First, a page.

But it seems that Abu Dhabi couldn’t resist a little historical rewrite.  One of my Omani friends pointed out that the December 2010 cover story is a reprint of a 1956 National Geographic article on the UAE.  However, the UAE hadn’t even formed yet.  It was still known as the Trucial States (due to a century-old treaty with Great Britain that was aimed at controlling piracy in the Gulf).  Or, even more pointedly, as the “Trucial States of Oman.”

In fact, the full title of that 1956 article was, in the typically verbose style of those days:

Desert Sheikdoms of Arabia’s Pirate Coast: In Trucial Oman’s Principalities, Cradled by Seas of Sand and Salt, Camels, Dates, and Pearls Support a Fiercely Independent People

Abu Dhabi seems not to have liked publishing a magazine cover that hinted at its one-time fealty to the Sultanate of Oman.  So they took some liberties and changed the title.

The arabic of the cover story now procliams ساحل الإمارات المتصالح:  The Trucial Emirati Coast.  The editors in Abu Dhabi went with “Emirati” even though the name “Emirates” didn’t have any association with their chunk of the earth until 1971, a decade and a half after the article appeared.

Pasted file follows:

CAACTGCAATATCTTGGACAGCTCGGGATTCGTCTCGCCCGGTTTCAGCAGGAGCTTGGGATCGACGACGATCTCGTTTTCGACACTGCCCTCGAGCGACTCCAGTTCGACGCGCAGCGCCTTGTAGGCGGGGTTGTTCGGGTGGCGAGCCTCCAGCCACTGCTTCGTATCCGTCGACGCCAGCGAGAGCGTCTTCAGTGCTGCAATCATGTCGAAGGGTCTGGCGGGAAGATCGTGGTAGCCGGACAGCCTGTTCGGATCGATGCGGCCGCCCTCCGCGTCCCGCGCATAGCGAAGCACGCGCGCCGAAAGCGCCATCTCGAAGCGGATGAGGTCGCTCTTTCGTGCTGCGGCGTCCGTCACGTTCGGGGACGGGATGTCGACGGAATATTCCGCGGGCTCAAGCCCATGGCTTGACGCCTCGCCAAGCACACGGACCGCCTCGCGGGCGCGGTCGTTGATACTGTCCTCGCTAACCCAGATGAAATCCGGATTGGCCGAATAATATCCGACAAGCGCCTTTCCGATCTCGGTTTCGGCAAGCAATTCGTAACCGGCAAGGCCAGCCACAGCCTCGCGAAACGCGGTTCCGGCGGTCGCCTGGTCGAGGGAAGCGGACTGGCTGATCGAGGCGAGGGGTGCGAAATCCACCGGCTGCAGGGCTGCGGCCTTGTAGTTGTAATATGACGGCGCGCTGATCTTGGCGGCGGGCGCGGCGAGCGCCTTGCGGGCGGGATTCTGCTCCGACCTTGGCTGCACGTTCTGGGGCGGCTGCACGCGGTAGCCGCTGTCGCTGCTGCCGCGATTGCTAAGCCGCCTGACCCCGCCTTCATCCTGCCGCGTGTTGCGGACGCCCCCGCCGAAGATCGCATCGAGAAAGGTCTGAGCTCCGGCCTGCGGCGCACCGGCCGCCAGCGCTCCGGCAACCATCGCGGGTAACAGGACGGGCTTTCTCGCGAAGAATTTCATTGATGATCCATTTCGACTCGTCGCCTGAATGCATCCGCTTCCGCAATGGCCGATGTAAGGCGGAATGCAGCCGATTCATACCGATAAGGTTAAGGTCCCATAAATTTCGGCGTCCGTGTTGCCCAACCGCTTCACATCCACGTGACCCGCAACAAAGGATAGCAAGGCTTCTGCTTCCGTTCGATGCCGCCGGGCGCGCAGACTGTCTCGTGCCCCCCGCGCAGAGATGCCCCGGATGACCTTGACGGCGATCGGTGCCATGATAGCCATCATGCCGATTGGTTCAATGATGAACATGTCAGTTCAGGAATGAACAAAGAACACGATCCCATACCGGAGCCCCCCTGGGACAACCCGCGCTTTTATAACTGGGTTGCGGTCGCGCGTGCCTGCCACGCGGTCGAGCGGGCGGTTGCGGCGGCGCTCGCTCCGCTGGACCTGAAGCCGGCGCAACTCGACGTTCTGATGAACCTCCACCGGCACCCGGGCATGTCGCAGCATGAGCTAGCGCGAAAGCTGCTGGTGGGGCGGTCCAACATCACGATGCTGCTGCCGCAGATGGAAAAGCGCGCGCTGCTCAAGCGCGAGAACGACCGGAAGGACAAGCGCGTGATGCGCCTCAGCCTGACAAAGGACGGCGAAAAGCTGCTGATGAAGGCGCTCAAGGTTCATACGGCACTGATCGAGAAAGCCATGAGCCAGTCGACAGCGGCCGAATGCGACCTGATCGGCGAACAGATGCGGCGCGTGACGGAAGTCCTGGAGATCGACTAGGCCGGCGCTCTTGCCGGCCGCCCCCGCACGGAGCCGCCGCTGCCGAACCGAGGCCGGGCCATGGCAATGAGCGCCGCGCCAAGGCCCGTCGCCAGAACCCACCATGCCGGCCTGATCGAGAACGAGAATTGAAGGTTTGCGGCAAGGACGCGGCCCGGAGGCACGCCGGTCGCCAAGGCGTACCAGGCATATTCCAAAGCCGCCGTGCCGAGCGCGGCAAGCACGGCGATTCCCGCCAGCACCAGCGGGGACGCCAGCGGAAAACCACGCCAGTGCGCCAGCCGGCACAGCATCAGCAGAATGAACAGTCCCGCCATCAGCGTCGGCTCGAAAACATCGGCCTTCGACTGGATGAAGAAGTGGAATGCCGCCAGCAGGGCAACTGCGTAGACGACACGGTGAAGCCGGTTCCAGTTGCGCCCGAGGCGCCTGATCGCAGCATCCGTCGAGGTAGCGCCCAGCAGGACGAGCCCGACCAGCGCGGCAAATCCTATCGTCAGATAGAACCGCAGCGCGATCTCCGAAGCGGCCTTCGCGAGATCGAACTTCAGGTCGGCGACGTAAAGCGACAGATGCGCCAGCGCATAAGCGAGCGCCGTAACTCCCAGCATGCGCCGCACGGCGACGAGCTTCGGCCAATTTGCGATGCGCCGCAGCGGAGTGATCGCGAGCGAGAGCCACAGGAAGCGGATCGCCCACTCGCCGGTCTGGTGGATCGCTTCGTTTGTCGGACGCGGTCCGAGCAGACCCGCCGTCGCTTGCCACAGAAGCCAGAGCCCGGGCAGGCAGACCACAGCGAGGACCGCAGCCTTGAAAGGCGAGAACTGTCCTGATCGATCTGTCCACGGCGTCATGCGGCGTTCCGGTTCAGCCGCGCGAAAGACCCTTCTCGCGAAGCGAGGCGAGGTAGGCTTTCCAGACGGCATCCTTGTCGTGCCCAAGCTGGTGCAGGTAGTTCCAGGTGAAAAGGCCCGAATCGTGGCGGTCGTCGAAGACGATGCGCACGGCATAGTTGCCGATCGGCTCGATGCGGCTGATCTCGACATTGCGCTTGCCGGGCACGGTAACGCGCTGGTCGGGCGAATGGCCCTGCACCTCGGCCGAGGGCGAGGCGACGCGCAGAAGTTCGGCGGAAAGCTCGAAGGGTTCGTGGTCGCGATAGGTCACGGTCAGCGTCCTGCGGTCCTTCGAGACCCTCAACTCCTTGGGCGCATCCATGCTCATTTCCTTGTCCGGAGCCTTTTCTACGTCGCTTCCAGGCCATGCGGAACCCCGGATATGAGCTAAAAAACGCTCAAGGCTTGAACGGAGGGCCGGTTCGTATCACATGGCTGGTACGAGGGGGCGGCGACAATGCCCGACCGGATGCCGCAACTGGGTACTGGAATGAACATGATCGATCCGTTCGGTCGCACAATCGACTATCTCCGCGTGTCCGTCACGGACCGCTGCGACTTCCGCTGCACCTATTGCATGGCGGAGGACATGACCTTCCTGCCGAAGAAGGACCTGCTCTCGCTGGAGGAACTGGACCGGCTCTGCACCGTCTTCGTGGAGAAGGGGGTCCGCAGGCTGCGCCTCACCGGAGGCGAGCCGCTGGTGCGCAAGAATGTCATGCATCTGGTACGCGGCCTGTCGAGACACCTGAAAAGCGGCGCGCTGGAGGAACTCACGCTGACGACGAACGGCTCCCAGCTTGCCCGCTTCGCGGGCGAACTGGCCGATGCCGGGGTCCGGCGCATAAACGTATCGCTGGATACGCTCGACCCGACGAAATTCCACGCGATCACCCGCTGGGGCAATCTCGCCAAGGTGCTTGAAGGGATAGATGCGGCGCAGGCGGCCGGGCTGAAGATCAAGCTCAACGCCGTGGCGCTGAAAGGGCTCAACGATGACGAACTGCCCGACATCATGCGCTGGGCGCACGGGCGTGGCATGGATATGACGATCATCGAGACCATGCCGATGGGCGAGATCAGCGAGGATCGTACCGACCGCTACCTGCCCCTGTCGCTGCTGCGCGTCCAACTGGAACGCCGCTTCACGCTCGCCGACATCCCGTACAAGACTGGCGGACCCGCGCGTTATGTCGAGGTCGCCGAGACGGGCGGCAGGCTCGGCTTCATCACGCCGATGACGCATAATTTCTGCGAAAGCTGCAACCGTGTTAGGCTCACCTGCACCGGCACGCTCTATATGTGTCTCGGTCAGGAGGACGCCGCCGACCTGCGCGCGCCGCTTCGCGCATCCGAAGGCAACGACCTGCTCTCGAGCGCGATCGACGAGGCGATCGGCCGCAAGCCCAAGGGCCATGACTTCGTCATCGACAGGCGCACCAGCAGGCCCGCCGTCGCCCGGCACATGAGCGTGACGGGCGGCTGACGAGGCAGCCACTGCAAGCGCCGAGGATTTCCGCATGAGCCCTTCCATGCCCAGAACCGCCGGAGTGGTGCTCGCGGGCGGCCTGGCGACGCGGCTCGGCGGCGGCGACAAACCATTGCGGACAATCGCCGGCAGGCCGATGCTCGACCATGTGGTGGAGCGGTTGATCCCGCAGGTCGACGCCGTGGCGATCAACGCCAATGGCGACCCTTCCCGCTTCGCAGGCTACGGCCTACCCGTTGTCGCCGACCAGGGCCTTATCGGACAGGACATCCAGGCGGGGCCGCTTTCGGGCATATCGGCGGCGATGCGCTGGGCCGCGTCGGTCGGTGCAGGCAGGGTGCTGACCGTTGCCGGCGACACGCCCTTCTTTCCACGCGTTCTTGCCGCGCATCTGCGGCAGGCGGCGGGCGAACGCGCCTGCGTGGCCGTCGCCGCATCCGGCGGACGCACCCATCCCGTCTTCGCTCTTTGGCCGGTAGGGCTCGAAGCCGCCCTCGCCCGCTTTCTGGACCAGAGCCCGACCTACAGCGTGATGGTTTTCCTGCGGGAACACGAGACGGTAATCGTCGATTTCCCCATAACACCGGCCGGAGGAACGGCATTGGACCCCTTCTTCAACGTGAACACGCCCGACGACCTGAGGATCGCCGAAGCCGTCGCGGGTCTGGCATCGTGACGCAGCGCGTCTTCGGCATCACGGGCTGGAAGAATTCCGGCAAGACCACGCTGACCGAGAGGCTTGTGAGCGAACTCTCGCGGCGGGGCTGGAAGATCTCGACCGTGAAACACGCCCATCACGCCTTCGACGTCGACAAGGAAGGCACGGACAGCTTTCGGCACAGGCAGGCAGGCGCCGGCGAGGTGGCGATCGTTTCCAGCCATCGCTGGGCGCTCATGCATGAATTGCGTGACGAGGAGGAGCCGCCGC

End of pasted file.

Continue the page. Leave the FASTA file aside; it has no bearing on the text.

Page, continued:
Slightly political, yes, but mostly just Not Quite Right.


Arabic Script vs. Microsoft Word

With One Hundred and One Nights incorporating a few simple bits of arabic script in the chapter titles and a couple other artistically significant places, the formatting of the manuscript has provided me with new proof that Bill Gates is the antichrist.  I don’t use the word antichrist lightly here either, for the tricks played by my computer during the final phase of my work polishing the manuscript have been bizarre, other-worldly, devilishly Not Quite Right.

First of all, the arabic language is written right to left instead of left to right like English.  Embedding arabic in a Word document results in repeated switching between left and right justification.  Word doesn’t play that game.  Its all left.  Its all right.  It switches between the two at unexpected intervals.  Its rarely alright.

Example of incorrectly and quasi-magically separated Arabic computer script.